In February 2019 a ban on junk food advertising across the London public transport system was enforced in a move to curb child obesity. A year later, investigations by Learnbonds.com have revealed that the London Underground is carrying adverts on junk food through delivery firms.
When the ban was rolled out, London authorities targeted means food and drink brands, restaurants, takeaways and delivery services to promote healthier products. The ban came after research determined that 82 percent of London residents supported the junk food advert ban, which was also backed by public health experts. It covers food and nonalcoholic drinks that are high in fat, sugar, and salt, commonly known as HFSS products.
On Wednesday 4, 2020, Learnbonds.com staff took photos of junk food adverts from delivery service providers like Uber Eats and Just Eat across the London Underground. The adverts are displaying a range of junk foods like burgers from KFC. Other hundreds of adverts with similar products are displayed across the tube.
It is not clear how the adverts were approved by the TFL considering the strict approval guidelines. According to the advert guidelines, before any food products are advertised on the Transport For London systems, there should be enough proof the product is not HFSS, or that an advertisement is not promoting HFSS products, or that there are exceptional grounds.
HFSS products are food and soft drink products that are high in fat, salt or sugar as identified using nutrient profiling.
TFL’s Inconsistency on Junk Food Ban
TLF alongside the Mayor of London has been flip-flopping ever since the new regulations came into place. For example at one point, officials tweaked the guidelines where a “bucket” of KFC’ was promoted on the tube but an advert from Farmdrop was rejected.
Farmdrop is a UK firm that delivers fresh produce across London. The advertisement for the online grocer was banned for including bacon, butter, and jam. Ironically, the guidelines released last year indicated that TFL had outlawed a mix of HFSS products yet the Farmdrop products do not fall under this category.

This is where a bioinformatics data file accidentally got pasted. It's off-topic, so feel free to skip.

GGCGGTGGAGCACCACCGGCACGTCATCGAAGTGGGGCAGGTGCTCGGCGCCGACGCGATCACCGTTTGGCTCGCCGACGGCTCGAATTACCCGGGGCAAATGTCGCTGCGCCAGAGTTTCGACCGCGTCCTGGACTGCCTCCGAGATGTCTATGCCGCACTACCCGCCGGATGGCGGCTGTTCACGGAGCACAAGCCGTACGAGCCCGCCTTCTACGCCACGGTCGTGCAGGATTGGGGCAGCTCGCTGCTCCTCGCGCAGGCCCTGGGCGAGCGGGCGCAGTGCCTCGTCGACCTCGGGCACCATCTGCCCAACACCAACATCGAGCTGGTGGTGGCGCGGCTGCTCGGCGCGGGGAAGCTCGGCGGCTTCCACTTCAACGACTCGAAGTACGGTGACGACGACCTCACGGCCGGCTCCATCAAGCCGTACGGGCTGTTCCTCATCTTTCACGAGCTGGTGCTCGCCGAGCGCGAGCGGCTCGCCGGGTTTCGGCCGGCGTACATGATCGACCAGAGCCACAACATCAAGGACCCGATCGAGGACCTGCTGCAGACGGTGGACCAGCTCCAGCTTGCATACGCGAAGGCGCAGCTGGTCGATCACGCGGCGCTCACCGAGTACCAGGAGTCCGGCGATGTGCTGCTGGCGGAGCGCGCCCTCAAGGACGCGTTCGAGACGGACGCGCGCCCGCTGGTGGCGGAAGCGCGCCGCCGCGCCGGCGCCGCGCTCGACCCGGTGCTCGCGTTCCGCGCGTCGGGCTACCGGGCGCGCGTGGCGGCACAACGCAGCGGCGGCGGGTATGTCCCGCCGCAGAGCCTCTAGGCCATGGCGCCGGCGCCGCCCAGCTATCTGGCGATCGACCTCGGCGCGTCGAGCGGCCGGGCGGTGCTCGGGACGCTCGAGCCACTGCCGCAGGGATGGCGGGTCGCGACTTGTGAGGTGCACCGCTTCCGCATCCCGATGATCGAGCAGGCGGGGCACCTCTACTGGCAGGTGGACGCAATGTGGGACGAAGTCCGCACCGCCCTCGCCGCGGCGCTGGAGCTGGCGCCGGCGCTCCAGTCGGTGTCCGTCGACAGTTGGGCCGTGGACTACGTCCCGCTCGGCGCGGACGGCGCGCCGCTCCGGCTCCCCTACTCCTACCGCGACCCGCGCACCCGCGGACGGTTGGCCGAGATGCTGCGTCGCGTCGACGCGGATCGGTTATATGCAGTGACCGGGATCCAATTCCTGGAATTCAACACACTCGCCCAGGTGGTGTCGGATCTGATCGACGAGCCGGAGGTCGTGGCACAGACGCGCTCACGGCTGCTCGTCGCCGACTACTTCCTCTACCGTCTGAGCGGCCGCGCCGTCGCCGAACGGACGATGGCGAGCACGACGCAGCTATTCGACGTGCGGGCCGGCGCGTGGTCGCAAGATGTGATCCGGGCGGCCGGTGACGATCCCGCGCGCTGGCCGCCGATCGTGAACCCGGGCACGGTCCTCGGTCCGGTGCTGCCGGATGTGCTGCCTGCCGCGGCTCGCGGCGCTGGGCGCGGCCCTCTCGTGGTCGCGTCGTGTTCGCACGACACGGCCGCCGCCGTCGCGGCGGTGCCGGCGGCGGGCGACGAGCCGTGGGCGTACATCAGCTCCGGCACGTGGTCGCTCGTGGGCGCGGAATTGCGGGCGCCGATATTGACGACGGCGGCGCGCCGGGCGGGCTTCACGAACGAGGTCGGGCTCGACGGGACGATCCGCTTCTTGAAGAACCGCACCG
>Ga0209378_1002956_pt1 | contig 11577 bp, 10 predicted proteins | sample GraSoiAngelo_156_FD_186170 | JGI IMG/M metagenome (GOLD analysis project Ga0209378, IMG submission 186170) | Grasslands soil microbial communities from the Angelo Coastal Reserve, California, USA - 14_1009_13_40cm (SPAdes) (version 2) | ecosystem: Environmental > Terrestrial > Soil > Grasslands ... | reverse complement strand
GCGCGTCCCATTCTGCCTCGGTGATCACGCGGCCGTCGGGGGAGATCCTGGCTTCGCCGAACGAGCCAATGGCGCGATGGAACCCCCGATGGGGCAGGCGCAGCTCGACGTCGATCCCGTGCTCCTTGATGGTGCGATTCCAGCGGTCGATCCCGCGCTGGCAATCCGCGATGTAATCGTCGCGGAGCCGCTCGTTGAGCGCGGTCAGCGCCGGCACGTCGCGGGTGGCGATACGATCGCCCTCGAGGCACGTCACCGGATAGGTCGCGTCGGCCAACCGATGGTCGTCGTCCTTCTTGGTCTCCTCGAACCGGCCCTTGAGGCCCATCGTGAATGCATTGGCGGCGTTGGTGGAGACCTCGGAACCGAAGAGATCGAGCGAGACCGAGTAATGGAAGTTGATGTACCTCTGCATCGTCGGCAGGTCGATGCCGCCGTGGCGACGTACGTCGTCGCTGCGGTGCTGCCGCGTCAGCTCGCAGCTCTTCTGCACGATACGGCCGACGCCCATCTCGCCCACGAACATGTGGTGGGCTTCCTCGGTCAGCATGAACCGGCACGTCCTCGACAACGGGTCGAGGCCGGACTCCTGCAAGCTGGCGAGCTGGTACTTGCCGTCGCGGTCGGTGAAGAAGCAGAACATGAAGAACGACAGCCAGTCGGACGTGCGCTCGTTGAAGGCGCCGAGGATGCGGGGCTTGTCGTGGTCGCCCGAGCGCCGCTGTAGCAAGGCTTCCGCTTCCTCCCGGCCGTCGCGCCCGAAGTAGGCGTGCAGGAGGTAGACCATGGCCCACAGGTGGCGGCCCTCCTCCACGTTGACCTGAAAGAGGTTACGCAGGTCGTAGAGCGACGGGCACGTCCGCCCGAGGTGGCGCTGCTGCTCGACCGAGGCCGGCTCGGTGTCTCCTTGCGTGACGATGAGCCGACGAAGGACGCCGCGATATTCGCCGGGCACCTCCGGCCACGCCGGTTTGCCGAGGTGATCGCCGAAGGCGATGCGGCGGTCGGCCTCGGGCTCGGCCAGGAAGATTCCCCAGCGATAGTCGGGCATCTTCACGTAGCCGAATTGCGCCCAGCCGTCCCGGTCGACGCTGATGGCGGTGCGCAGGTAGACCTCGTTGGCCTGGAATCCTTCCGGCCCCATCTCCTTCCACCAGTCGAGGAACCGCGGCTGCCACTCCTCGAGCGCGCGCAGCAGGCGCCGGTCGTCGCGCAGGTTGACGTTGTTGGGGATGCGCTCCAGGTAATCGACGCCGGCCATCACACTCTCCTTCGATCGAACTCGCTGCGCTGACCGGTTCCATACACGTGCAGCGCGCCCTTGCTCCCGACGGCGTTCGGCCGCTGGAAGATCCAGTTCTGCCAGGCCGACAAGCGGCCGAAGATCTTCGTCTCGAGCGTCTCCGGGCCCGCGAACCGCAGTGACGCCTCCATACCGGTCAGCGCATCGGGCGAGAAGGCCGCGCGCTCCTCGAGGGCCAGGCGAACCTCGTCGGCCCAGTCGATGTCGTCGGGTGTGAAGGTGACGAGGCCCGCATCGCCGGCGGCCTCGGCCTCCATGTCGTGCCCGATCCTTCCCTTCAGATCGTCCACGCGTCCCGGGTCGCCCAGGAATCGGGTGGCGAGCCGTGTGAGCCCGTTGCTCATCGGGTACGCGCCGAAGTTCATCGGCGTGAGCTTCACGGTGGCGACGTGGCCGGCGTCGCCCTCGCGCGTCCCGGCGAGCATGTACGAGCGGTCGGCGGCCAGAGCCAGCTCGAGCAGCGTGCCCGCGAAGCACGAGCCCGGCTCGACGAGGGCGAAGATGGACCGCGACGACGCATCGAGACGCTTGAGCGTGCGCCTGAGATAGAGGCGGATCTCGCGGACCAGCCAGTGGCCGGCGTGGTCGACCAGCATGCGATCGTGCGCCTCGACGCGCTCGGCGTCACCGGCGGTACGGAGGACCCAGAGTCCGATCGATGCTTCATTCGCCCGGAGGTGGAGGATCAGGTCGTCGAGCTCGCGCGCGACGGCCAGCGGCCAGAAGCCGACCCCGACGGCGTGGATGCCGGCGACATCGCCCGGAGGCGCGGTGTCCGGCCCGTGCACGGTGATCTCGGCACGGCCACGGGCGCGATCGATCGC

TfL also removed strawberries and cream from its own Wimbledon advert because it thought it would contravene the rules by promoting fatty food for children.
According to the TFL, Farmdrop failed to apply for an exception that would have allowed it to display the items, and instead chose to work with it to amend the advert.
Many argue that it was ironic for the TFL to ban daily foods like eggs and beacon yet platforms like KFC still carry adverts through the network. Interestingly, the ban on foods like doughnuts on the tube is ironical yet on the way to the underground, there are stalls selling fatty foods. The stalls have received approval from TFL.
According to TFL advertising guidelines, some advertisers can seek an exemption because of “unintended consequences”, if the product is not aimed at children like olive oil. However, with the display of KFC burger ads, it is not clear why the advertiser was exempted since the food range has directed consequences on children.
According to TFL, it will look at exemptions on a case by case basis if, for example, it was not the purpose of the ad to promote the HFSS product. Naturally, burgers are high in fat, beating logic why the TFL approved the ad.
It is worth noting that TFL did not ban brands, but the foods they produce. Despite the HFSS foods ban, brands like McDonald’s, Just Eat and Deliveroo can still advertise an unhealthy diet and lifestyle even if their adverts did not feature any of the prohibited food items specifically.
Junk Food Ban on TFL’s Revenue
The junk food restrictions were meant to apply across TfL’s advertising estate, this includes Underground, TfL Rail, Buses, Overground, Docklands Light Railway, River Services, Tram, Emirates Air Line, Victoria Coach Station, Dial-a-Ride and Taxi and private hire.
The lack of clarity on the junk food adverts might be a direct consequence of the entire ban guideline that was viewed as rushed by Mayor Sadi Khan’s critics. Many warned that the ban might not bring out the intended result because it was ‘confusing’. Amid the controversies, TFL maintains that it has not “changed” the policy but it has “amended” some of the sections.
With the ban on junk food adverts, the advertising revenue across TFL increased by at least £1 million. Many experts believe that if TFL lifts the ban, the advertising revenues should shoot through the roof. It was widely expected the ban would create a £13 million hole in TFL’s revenue.